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Democracy Decentralised: Voting, Governance & Transparency

In light of the next US Presidential elections, we explored theoretical ideas and practical experiments to make our democracies more inclusive.



February 16, 2021

The time to modernise and digitise existing voting systems and governance models has come, to learn more about this, download the full report.

Millennials saw the development and growth of many technologies. However, many of these technologies are also already outdated as digitisation and innovation march on. They have impacted almost every aspect of our lives. Previous generations had to adapt quickly to this change, while new ones do not even imagine how the world was before the rise of the internet.

Although communication was largely affected by technological progress, one pillar of our society has been left behind: our democracies. While we can easily communicate with someone on the other side of the world or get real-time news, voting systems and most governance services are still analogue. This is largely due to great security risks. However, in their current iterations, our democracies are languishing and becoming less effective, with lower voter turnout year after year. 

Once again, the challenges posed by the Covid-19 pandemic stressed the weaknesses of our political systems. Throughout the world, elections — the core of democratic processes — have been compromised. Those with online voting systems already, were best prepared to deal with the crisis at hand.

This year, numerous, perhaps too many, events threatened the legitimacy of democratic elections. Transparency, ballot access, and fraud cropped up, perhaps not at unprecedented rates, as our democracies have had issues for decades, but in a manner that seems more pressing than ever. Clearly, it is time to consider new innovative proposals to make our democracies healthier. By observing one of the most watched elections globally — the US Presidential elections — we explored current online voting systems and new feasible solutions in our report, "Democracy Decentralised: Voting, Governance & Transparency". In this, we focus on solutions coming from blockchain communities, for their innovative look at voting and governance models.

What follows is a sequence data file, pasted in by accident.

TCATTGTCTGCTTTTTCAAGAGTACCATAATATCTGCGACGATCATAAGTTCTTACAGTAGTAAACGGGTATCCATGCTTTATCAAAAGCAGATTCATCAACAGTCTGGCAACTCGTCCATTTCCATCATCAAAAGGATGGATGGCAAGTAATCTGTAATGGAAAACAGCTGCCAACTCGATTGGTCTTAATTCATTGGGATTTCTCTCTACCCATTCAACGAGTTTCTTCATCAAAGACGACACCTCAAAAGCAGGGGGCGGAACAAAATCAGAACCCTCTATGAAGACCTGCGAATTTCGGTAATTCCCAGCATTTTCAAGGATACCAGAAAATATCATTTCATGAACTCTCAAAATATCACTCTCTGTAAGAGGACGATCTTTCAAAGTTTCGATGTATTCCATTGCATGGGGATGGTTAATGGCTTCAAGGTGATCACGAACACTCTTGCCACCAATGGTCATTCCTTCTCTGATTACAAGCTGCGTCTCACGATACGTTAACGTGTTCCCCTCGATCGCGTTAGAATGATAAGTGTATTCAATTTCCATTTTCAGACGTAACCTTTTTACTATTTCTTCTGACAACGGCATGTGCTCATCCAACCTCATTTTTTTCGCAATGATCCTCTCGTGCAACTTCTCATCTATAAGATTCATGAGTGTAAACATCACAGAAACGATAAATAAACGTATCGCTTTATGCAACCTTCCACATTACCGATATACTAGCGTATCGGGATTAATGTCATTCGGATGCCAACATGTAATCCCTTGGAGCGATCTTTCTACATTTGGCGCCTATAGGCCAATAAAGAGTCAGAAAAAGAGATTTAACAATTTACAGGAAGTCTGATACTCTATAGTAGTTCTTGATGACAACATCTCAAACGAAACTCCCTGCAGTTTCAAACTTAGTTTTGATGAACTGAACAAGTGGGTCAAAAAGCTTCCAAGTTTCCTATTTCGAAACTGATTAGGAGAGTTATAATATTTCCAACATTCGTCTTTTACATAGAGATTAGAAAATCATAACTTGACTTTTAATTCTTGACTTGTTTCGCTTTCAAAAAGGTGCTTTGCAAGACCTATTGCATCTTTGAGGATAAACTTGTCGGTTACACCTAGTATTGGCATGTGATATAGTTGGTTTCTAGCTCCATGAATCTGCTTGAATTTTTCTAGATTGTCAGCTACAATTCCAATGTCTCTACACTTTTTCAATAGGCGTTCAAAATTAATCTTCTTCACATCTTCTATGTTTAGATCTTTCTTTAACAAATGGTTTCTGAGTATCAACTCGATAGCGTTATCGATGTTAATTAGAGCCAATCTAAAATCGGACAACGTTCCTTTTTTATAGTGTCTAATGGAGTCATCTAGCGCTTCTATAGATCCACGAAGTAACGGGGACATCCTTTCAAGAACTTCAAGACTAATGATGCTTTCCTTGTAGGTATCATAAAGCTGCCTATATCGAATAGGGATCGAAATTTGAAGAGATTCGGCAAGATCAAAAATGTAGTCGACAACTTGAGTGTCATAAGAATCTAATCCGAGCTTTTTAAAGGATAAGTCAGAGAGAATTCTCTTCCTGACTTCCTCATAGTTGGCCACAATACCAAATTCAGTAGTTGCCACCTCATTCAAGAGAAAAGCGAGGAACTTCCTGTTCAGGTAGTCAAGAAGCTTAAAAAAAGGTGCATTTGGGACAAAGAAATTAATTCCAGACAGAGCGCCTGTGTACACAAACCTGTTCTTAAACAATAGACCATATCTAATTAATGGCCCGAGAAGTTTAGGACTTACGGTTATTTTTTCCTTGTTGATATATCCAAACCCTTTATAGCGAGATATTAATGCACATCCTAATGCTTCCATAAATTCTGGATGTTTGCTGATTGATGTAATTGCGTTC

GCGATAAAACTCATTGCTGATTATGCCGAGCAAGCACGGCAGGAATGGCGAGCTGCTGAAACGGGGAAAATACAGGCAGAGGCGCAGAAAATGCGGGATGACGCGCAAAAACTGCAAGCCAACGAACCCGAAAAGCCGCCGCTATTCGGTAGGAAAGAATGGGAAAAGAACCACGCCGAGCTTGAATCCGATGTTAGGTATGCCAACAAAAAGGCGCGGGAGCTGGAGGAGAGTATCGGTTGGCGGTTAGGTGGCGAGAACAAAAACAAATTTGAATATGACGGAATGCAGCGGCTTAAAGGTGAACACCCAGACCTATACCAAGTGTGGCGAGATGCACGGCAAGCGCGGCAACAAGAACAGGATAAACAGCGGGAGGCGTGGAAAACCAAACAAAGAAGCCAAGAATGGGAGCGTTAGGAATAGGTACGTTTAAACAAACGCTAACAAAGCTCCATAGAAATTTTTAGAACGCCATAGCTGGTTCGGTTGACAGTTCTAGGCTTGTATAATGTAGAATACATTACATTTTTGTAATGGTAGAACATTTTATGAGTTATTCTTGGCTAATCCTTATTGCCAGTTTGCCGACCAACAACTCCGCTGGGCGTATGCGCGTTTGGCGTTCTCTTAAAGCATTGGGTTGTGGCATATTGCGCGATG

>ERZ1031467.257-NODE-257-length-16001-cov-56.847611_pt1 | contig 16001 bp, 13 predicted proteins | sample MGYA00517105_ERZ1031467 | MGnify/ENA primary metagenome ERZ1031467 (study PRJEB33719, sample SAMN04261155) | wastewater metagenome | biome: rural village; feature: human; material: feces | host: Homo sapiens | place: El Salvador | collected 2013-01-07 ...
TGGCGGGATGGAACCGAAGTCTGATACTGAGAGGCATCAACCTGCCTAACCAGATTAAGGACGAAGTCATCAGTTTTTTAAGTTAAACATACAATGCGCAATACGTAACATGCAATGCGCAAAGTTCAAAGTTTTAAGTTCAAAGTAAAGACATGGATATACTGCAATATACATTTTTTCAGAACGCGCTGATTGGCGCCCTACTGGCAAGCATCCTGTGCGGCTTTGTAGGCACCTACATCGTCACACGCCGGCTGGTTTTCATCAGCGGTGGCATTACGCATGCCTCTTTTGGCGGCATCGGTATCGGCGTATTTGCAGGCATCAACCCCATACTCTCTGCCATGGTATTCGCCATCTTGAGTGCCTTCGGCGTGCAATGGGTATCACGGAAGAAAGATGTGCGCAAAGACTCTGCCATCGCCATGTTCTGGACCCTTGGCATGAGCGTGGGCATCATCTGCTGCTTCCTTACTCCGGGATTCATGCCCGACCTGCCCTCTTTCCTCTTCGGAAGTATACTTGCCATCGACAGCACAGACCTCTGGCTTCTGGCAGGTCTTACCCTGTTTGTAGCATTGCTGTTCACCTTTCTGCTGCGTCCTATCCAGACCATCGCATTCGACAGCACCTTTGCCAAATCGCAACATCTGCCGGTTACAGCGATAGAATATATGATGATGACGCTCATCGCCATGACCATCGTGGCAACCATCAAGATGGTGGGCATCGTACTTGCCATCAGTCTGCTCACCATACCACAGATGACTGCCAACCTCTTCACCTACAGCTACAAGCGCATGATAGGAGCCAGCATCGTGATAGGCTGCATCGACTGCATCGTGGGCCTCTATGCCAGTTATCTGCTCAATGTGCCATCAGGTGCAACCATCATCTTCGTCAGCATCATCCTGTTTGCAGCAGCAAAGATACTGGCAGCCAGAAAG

As blockchain-based initiatives still need improvements, we try to cover major technical and social risks related to blockchain-based voting systems, and i-Voting in general. However, research is well on the way to finding workable solutions bringing many benefits to recover our democracies. Particularly Decentralised Autonomous Organisations (DAOs) and Quadratic Voting offer necessary interventions to the very core of how democracies function.

What could the next 10 years bring?

Changes must happen sooner than later to allow our democracies to continue to represent citizens’ interests, and revive young generations' trust in political systems. Based on this, we recommend and expect:

  1. The EU Parliament should trial quadratic voting in the next 5-10 years.
  2. DAOs will begin to be used by multinational civil societies and smaller, digitally robust villages.
  3. Voter turnout will be bolstered by greater transparency and more reactive democracies.
  4. Online voting will be an option in five to seven countries by the 2029 EU elections.
  5. Online voting will increase the number of referendums and special elections.

Our democracies have stagnated for too long. Technology may not be the only solution to decentralise power back to citizens, but it presents many potential solutions, and is one that we continue to look to.

Evelyne recently graduated in International Politics and Diplomacy at the University of Padua. She has a background in awareness campaigns and joined the dGen team as Marketing & Content Writer Intern.